He watched her moves. He watched who she dated. He listened to her problems and made sure that he was the first ear to listen when she needed one. On the surface, it sounds sweet but when you snap back and think about it, considering how it all played out, it's a little disturbing.

Whitley then happens to meet a dashing young aspiring Senator who is completely in awe of her. They immediately hit it off and quickly land into a relationship. Byron wants nothing more from her than her. She doesn't have to change who she is. She doesn't have to pretend to be "humble". She doesn't have to settle or go without. It's the relationship she has always dreamed of, and before Dwayne, the kind of thing her dreams were made of. Soon after, Whitley gets engaged and Dwayne finds out. He is enraged.

How dare she get engaged? This was supposed to be a phase. She wasn't supposed to really get serious with this man. She was supposed to wait.

Dwayne waits until the night before the wedding to make his move. He makes his way into Whitley's presence by arriving unannounced to her home, and makes this announcement of remorse and regret for all the things he has done. He must really love her, right? Because only a man truly in love would wait until the night before your marriage to another man to show up and apologize for hurting you all those months ago.

He tells her that the pressure she was putting on him before to "do better" was exactly the type of "pressure" he needed to "get his act together". And suddenly, on the eve of her marriage to man who doesn't "need" her to pressure him, he's had this epiphany. Whitley's eyes begin to tear up as she is now forced to once again remember what she was trying to forget. He then turns to her and asks her if they were all of that to each other, why didn't their relationship work? He watches Whitley choke.

Before she can answer, he jumps up in a "welp, that was fun" manner, stating that he didn't know why either. Being sure to leave no corner unturned, he grabs a flower from the garden, kneels down on one knee, hands the flower to Whitley and says, "I always knew you would make a beautiful bride, Whitley Gilbert."

He leaves, stopping only for a second to catch one more glimpse of a now emotionally distraught bride sitting in the garden crying.

Now, she's confused.

She was already having doubts but now what? She decides to go through with getting married, or at least try to. She should be happy, but she's torn and she doesn't know what to do. Everyone around her is excited and beaming with joy and she is struggling to keep a smile on her face. Then, the iconic scene begins to take place.

Everyone at the altar has taken their place. Whitley has successfully been walked down the aisle. Her family and friends looking on in awe of how beautiful she looks. And then, Dwayne makes his move. He had her cornered. It was now or never. If he was going to be successful in his plan, he had to put on extra. He had to do something, anything, to prove that he was the better man, because his ego would not let him lose. So, he did the unthinkable.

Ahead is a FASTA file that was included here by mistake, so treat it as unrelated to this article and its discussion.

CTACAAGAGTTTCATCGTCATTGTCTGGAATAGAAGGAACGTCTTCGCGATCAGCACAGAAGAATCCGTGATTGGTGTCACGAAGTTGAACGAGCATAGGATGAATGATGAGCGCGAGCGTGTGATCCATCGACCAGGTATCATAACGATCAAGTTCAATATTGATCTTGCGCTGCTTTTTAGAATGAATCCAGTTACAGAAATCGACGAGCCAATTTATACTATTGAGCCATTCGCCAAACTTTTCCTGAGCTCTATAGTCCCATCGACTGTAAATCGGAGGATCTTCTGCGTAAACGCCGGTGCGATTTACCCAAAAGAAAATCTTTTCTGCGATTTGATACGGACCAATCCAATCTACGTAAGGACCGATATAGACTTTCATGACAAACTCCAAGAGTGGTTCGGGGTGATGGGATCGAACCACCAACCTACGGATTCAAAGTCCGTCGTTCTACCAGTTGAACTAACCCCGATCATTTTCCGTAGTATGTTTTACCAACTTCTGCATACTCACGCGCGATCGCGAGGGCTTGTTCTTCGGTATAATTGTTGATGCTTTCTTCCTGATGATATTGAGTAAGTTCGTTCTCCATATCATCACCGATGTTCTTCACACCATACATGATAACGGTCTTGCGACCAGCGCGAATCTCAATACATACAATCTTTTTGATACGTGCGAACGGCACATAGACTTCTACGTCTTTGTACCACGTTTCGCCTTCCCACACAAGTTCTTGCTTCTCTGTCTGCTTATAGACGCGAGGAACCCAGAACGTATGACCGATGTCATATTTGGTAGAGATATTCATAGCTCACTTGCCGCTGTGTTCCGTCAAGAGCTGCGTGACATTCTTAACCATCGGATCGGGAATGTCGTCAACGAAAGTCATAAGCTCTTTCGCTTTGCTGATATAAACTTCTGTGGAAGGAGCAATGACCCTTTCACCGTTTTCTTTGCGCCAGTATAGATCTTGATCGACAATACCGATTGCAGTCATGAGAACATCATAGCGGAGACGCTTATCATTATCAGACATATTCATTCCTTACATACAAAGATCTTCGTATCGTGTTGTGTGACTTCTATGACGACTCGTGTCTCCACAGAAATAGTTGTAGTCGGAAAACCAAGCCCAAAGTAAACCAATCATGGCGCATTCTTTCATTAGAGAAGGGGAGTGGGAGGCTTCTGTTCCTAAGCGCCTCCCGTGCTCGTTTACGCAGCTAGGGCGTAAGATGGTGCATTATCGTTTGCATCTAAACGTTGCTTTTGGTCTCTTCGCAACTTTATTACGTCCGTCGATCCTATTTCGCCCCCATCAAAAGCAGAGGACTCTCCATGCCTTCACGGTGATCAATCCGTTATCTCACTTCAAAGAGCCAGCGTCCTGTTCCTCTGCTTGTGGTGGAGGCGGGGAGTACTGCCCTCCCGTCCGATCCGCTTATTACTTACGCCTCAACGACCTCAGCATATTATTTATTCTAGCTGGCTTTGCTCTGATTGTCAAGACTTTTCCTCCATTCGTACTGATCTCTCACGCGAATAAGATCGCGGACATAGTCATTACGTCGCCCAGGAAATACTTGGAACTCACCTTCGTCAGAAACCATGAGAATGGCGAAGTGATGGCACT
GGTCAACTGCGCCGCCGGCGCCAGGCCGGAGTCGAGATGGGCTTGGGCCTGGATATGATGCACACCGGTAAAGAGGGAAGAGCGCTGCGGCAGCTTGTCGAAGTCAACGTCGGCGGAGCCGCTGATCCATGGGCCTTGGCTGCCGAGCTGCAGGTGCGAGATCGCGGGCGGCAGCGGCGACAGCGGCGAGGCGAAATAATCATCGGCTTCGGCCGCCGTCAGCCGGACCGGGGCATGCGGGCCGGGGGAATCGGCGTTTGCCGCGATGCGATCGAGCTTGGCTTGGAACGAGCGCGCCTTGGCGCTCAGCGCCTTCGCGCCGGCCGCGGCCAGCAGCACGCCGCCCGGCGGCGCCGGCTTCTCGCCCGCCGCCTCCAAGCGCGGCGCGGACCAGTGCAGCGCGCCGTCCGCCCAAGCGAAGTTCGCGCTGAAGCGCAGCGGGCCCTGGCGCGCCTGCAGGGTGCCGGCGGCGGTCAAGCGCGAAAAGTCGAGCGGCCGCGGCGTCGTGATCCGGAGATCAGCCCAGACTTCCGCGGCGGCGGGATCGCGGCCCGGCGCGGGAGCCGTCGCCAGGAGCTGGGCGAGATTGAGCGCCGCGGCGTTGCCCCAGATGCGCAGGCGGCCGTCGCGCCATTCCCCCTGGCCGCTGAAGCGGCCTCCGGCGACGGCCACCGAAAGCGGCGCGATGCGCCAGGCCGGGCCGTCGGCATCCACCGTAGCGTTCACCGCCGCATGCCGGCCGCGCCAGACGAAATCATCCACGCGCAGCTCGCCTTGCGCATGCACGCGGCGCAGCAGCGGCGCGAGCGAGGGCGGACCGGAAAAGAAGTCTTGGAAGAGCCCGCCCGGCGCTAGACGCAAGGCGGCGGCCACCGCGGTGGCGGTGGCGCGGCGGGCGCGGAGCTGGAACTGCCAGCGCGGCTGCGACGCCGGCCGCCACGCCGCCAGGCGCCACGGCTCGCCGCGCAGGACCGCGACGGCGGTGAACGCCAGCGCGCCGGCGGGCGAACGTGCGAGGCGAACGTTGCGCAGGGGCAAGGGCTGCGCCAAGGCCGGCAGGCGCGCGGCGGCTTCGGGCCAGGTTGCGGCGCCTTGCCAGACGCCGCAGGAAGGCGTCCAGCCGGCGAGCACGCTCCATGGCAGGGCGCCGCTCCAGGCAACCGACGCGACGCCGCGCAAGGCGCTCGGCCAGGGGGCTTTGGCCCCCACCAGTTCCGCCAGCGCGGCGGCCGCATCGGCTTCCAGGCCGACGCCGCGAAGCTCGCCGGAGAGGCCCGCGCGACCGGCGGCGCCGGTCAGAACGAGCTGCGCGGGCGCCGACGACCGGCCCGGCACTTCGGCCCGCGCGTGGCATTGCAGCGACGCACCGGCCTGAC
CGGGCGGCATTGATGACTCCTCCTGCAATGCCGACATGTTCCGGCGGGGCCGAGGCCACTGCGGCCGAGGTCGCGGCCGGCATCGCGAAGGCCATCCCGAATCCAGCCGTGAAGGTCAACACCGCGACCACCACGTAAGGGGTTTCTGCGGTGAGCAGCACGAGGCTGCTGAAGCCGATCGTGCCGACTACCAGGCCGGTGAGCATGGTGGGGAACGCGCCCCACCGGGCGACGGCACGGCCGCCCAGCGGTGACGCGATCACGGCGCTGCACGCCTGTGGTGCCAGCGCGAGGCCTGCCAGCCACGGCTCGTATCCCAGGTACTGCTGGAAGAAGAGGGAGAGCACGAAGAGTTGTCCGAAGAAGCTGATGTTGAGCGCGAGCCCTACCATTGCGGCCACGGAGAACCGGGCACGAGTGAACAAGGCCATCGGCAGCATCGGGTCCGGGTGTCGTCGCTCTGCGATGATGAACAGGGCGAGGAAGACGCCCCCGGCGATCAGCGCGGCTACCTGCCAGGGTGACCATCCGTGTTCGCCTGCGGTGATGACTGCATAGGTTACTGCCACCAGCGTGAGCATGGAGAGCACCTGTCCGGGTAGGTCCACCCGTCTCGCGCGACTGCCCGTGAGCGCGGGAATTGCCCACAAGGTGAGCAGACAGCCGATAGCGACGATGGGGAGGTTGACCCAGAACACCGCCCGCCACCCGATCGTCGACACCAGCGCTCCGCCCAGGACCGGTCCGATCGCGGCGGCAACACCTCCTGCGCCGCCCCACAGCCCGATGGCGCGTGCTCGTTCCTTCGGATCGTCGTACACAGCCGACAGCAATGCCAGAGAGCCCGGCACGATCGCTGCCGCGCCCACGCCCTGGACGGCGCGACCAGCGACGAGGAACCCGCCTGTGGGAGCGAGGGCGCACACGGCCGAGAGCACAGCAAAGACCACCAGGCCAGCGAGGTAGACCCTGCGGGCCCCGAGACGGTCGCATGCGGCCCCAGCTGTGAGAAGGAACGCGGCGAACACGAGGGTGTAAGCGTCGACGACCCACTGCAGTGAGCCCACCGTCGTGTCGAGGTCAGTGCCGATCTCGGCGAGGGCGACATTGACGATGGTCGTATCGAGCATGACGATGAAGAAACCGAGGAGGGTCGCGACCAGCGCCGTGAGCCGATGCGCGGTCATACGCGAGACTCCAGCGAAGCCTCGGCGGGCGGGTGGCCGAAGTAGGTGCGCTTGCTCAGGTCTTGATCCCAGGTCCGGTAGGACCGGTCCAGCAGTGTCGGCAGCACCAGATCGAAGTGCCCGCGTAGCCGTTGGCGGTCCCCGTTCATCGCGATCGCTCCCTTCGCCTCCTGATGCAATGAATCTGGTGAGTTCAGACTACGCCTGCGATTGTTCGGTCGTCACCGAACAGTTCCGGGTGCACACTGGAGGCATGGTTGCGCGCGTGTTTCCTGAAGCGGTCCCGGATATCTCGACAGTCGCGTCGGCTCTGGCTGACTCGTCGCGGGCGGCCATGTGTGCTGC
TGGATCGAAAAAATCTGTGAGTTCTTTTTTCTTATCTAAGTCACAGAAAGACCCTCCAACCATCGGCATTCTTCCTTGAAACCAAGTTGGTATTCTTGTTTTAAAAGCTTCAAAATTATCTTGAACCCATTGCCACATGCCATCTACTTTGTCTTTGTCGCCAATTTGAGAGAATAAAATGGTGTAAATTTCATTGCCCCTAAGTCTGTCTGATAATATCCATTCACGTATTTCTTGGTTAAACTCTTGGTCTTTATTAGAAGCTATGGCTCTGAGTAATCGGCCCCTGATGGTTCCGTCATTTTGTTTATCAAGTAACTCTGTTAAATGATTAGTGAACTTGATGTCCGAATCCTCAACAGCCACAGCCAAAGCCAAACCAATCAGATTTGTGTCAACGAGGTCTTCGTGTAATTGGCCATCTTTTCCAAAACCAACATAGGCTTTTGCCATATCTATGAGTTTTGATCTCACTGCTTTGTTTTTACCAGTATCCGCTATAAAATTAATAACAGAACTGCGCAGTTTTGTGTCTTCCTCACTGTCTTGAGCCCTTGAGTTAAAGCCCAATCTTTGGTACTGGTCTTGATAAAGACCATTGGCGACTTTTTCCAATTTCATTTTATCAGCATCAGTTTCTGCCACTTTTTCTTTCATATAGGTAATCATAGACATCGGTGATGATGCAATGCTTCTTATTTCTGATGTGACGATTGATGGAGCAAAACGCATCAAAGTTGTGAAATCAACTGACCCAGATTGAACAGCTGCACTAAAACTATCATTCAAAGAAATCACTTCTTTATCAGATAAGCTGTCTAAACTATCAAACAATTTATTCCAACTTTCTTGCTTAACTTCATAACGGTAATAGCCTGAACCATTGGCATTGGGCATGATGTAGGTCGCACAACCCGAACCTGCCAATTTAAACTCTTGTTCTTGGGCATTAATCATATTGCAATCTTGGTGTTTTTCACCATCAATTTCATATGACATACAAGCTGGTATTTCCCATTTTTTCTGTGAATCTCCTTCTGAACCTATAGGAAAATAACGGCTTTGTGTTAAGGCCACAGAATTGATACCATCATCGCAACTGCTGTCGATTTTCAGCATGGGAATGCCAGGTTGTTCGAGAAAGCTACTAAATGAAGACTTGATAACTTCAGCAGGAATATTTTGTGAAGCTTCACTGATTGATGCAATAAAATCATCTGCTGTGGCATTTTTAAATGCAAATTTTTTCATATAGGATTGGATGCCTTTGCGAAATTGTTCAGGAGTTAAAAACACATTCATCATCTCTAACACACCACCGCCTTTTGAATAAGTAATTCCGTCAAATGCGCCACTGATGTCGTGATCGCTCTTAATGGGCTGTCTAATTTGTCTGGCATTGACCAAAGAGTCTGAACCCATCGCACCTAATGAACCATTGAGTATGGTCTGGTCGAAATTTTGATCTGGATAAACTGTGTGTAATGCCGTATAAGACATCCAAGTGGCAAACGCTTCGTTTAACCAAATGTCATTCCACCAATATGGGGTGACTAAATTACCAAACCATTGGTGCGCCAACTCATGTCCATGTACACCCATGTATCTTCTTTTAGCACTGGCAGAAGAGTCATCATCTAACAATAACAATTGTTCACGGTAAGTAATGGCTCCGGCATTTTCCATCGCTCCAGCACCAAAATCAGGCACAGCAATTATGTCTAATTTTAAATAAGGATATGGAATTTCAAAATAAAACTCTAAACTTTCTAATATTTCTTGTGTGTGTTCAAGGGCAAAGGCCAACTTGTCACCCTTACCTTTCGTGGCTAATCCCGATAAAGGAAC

He crashed her wedding, coming in proclaiming his love in front of her, her family, all of their friends, Byron and all of his constituents.



He cried. He screamed. He begged. He fought. He was hoping that this public display of sincerity would win him the prize of having Whitley Gilbert as his wife, and it worked. No woman wants to see the man she loves cry. With that said, Whitley looked at the man who had done nothing wrong but love her, apologized for wasting his time, and then ran off to hug the man who fought for her love. But he didn't fight for her love. He fought for the right to call her "his". He fought for his ego.

Whitley made the decision that a lot of black women tend to make when dating and picking partners:

We allow our emotions and our need to see the "potential" in a person to cloud our judgment.

We hear a good word from a slick tongue and see a glimmer in the eye that looks like a tear, and we are ready to throw away all of our common sense and all of the lessons that history has taught us, in hopes that this time around it will be different. Certain opportunities only come around once in a lifetime and we will throw all caution to the wind for love.

Love is beautiful when it is healthy and productive. Love is a beautiful thing when it is grounded on mutual respect and growth.

Who knows who, what, or where Whitley would have been if Dwayne hadn't seen her as a conquest that needed to be conquered. Would she have ever met Byron? Would she have married someone else like him? Would she have ever gotten her dream of being the "trophy wife" she always dreamt of being? Regardless of whether you agree with that type of lifestyle, it was her dream and she was allowed to want that for herself.

Whitley was a challenge. She was difficult. Her demanding nature, her refusal to settle, her ambition, her firmness...all of which made the chase that much more exciting. He completely stripped Whitley of all that she was, and she became a mirror of him. This is how most Dwaynes operate.

Dwayne and Whitley's storyline was a toxic tale of a male's ego and the damage it can cause to a woman if she's not careful and diligent in protecting herself.

Don't be Whitley. Marry Byron.

This article was originally published by https://www.jenniferrenee.co.